I know this is no easy task, else thou hadst never said, . " Are ye able?” Who should be able, if not they that had been so long blessed with thy presence, informed by thy doctrinė, and, as it were, beforehand possessed of their beaven in thee? Thou hadst never made them judges of their power, if thou couldst not have convinced them of their weakness. Alas, how full of feebleness is our body, and our mind of impatience! If but a bee sting our flesh, it swells; and if but a tooth ache, the head and heart complain. How small trifles make us weary of ourselves! What can we do without thee? without thee, what can we suffer? If thou be not, O Lord, strong in weakness, I cannot be so much as weak, I cannot so much as be. O do thou prepare me for my day, and enable me to my trials :: “I can do all things through thee that strengthenest me.”
The motion of the two disciples was not more full of infirmity than their answer, “ We are able :” out of an eager desire of the honour, they are apt to undertake the condition. The best men may be mistaken in their own powers. Alas, poor men! when it came to the issue, they ran away, and I know not whither, one without his coat. It is one thing to suffer in speculation, another in practice. There cannot be a worsé sigu, than for a man, in a carnal presumption, to vaunt of his own abilities. How justly doth God suffer that man to be foiled purposely, that he may be ashamed of his own self-confidence. O God, let me ever be humbly dejected in the sense of mine own insufficiency; let me give all glory to thee, and take nothing to myself but my infirmities.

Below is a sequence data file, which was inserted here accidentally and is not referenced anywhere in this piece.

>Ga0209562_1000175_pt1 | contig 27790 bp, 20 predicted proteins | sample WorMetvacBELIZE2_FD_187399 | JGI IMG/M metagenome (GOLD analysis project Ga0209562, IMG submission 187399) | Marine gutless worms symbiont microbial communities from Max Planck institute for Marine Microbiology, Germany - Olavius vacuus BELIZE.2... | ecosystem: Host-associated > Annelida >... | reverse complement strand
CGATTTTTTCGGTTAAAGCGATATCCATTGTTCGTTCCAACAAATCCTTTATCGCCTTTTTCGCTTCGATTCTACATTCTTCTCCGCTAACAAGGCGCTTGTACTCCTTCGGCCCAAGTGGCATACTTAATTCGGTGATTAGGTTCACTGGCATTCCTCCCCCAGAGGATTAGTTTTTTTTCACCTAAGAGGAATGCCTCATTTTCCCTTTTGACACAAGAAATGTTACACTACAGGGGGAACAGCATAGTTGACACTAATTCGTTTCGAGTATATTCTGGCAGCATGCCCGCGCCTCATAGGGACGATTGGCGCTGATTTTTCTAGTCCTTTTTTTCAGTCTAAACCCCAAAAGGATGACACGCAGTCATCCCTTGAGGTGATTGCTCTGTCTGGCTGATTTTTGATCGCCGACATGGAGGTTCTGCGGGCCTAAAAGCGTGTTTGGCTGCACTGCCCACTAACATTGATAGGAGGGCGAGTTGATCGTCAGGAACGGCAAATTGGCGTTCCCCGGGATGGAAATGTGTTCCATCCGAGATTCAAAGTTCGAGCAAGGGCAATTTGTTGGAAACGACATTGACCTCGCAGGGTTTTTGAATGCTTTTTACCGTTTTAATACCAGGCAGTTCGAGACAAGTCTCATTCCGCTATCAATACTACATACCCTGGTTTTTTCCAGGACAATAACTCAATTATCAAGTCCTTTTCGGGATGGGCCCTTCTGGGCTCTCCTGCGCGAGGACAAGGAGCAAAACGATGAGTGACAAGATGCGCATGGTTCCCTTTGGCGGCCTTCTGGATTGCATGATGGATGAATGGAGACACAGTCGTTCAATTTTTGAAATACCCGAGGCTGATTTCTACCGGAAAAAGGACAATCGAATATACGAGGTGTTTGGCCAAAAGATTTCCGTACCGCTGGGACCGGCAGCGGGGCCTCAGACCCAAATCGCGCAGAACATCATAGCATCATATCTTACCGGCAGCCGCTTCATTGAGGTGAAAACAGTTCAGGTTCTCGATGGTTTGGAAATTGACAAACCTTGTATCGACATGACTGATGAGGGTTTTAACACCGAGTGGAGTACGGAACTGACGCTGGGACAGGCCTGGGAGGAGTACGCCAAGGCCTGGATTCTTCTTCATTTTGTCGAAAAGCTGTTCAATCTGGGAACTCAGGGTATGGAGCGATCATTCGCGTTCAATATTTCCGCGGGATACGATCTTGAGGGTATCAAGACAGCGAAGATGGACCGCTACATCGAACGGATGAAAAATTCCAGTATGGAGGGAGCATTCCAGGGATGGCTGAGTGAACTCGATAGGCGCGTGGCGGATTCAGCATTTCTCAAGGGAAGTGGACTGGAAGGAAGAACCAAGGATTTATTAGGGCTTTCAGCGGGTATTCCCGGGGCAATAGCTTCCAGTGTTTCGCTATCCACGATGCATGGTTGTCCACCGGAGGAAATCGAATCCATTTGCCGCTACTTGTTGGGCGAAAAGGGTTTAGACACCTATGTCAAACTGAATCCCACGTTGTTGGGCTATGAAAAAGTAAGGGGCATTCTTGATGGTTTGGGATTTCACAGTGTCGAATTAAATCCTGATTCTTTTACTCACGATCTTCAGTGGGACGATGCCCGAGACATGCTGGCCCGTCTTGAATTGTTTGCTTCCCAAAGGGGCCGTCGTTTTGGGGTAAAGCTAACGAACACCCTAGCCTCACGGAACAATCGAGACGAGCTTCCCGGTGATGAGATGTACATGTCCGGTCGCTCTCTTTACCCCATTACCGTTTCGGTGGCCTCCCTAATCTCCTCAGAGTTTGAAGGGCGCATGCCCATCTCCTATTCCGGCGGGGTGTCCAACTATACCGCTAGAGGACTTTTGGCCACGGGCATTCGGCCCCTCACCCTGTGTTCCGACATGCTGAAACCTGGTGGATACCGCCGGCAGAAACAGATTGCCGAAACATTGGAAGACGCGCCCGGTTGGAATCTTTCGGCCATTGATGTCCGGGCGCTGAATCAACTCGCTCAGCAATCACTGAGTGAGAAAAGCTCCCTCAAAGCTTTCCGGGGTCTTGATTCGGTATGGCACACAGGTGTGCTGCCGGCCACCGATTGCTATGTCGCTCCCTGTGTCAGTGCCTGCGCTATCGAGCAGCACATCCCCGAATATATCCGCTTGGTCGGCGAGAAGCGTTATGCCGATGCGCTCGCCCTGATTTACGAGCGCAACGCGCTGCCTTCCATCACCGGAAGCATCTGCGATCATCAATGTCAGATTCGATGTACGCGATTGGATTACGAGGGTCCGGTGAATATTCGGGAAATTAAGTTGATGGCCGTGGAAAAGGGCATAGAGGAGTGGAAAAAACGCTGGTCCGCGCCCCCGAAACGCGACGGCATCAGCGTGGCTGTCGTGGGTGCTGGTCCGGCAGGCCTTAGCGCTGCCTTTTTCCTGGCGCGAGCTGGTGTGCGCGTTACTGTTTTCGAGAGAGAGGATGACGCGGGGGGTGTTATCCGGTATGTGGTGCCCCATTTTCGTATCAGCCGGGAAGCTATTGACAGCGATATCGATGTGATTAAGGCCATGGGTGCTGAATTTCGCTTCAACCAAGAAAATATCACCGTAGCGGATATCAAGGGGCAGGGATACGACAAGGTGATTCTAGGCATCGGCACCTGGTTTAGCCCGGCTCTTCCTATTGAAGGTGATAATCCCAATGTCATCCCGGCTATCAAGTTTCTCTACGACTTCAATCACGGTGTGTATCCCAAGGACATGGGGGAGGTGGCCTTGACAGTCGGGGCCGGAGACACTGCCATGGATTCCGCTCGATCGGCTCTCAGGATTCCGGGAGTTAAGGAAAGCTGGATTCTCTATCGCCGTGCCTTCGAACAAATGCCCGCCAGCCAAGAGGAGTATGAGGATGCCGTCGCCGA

O the wonderful mildness of the Son of God! he doth not rate the two disciples, either for their ambition in suing, or presumption in undertaking : but, leaving the worst, he takes the best of their answer; and omitting their errors, encourages their good intentions-“ Ye shall drink indeed of my *cup, and be baptized with my baptism; but to sit on iny
right hand and my left, is not mine to give, but to them for whom it is prepared' of my Father.”. I know not whether there be more mercy in the concession, or satisfaction in the denial. Were it not an high honour to drink of thy cup, O Saviour, thou hadst' not fore-promised it as a favour. I am deceived, if what thou grantest were much less than that which
thou deniest. To pledge thee in thine own cup, is not much less dignity and familiarity than to sit by thee.
" If we suffer with thee, we shall also reign"together with thee." What greater promotion can flesh and blood be capable of, than a conformity to the Lord of glory? Enable thou me to drink of thy cup, and then 'set me where thou wilt.